Wikipedia- Capability Brown

Old School Gardener

 

PIC00103Moving to a new house with a garden that needs whipping into shape? Need help with an idea for improving part of your established garden? Or maybe you want to completely overhaul your current plot and need a masterplan for achieving your ideas over a number of years?

If you live in the Norfolk area and want to develop your ideas and design skills, in the company of like-minded people, I might be able to help.

I’ve been running a series of short courses to inform, inspire and improve the design skills of gardeners for some years, and I’m planning to kick off the next one in a few weeks time.

I’ve taken the opportunity of a new venue to review the content and programme of the course, also building on the positive feedback I’ve had from previous participants. I’m thrilled to be able to offer a course that’s based at the wonderful Blickling Hall Estate near Aylsham, and hope to take full advantage of it’s fantastic gardens to illustrate and reinforce some key ideas.

WP_20150716_12_09_50_ProAnd as well as visits to the gardens I’ll be using a combination of presentation, group discussion, one-to-one support, handouts, books to borrow and links to further information. You won’t need any special knowledge or skills in garden design or gardening; just the germ of an idea or plan for your garden, or maybe just a general interest in finding out more about garden design.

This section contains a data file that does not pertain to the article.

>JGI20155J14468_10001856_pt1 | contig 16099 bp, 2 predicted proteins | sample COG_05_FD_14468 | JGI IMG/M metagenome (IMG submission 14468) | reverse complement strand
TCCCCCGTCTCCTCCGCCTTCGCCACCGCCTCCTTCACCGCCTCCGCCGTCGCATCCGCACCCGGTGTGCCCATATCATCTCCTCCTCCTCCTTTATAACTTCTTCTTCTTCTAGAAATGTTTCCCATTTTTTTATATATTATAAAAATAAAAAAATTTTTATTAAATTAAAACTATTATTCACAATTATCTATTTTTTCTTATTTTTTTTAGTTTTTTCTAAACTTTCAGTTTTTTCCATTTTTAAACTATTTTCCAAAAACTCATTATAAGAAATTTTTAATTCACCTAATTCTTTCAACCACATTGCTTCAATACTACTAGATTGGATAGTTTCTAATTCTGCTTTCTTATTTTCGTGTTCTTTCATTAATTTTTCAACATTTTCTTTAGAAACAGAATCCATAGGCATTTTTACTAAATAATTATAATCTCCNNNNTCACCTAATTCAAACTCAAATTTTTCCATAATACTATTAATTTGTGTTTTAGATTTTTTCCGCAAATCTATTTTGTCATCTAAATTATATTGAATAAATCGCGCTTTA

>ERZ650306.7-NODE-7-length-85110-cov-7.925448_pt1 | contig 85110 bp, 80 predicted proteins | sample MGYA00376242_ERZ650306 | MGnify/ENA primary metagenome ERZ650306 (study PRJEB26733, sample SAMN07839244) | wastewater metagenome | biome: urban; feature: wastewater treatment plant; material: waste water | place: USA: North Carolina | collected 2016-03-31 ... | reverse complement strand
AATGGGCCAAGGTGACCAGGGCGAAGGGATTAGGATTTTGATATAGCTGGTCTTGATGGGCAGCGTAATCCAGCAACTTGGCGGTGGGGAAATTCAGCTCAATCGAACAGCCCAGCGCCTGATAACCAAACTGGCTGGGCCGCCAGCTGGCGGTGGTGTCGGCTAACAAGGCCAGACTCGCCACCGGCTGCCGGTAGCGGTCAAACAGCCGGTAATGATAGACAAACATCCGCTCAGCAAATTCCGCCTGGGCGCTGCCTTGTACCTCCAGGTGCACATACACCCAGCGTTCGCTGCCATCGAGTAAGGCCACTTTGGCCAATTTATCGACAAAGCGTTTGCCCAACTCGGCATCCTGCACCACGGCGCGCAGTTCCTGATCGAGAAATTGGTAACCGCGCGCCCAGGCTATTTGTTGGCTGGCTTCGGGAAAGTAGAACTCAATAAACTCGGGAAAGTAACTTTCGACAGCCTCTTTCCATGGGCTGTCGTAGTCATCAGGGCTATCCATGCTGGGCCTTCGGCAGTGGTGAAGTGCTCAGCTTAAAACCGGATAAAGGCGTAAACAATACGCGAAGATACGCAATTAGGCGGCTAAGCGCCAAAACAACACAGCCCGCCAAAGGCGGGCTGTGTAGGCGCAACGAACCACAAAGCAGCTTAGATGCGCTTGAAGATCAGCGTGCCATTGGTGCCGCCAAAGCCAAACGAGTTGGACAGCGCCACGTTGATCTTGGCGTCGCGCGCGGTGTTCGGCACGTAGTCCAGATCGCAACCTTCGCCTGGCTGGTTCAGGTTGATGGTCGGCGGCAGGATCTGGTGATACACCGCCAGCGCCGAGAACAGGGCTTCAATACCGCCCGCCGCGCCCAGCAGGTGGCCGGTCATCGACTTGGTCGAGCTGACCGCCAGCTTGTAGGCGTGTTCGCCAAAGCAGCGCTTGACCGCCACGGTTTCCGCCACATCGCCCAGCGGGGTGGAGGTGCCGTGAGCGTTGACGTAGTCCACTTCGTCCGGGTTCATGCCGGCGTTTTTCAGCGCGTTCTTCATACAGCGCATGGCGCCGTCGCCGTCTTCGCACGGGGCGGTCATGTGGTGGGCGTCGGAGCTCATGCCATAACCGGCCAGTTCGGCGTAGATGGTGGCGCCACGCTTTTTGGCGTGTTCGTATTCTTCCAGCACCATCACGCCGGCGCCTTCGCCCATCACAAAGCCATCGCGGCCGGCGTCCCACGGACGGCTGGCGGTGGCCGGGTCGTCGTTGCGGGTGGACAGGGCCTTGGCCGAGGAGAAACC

Venue: The Old School, Blickling Estate, near Aylsham, Norfolk

Times and dates: 10am -12 noon Tuesdays from 2nd February – 22nd March inclusive (excluding 16th February)

Cost: £70 (including refreshments)

For an outline of the Programme take a look here. If you want to find out more about me then take a look at the Page ‘About Me’ on this blog. If you’d like to discuss the course, how it might meet your needs or want to register, please call me on 01603 754250, or leave me a message via the contact form below.

alliums and laburnumI want participants to have the space, time and attention to address their individual needs, so places will be limited; if you’re interested, please get in touch soon!

Old School Gardener (Nigel Boldero)

WP_20150714_14_08_43_ProThe second half of the recent Blickling volunteers and staff day out involved a trip to nearby Corpusty Mill, a garden developed over many years by its owner Roger Last and his late brother John since 1965. The RHS says of it: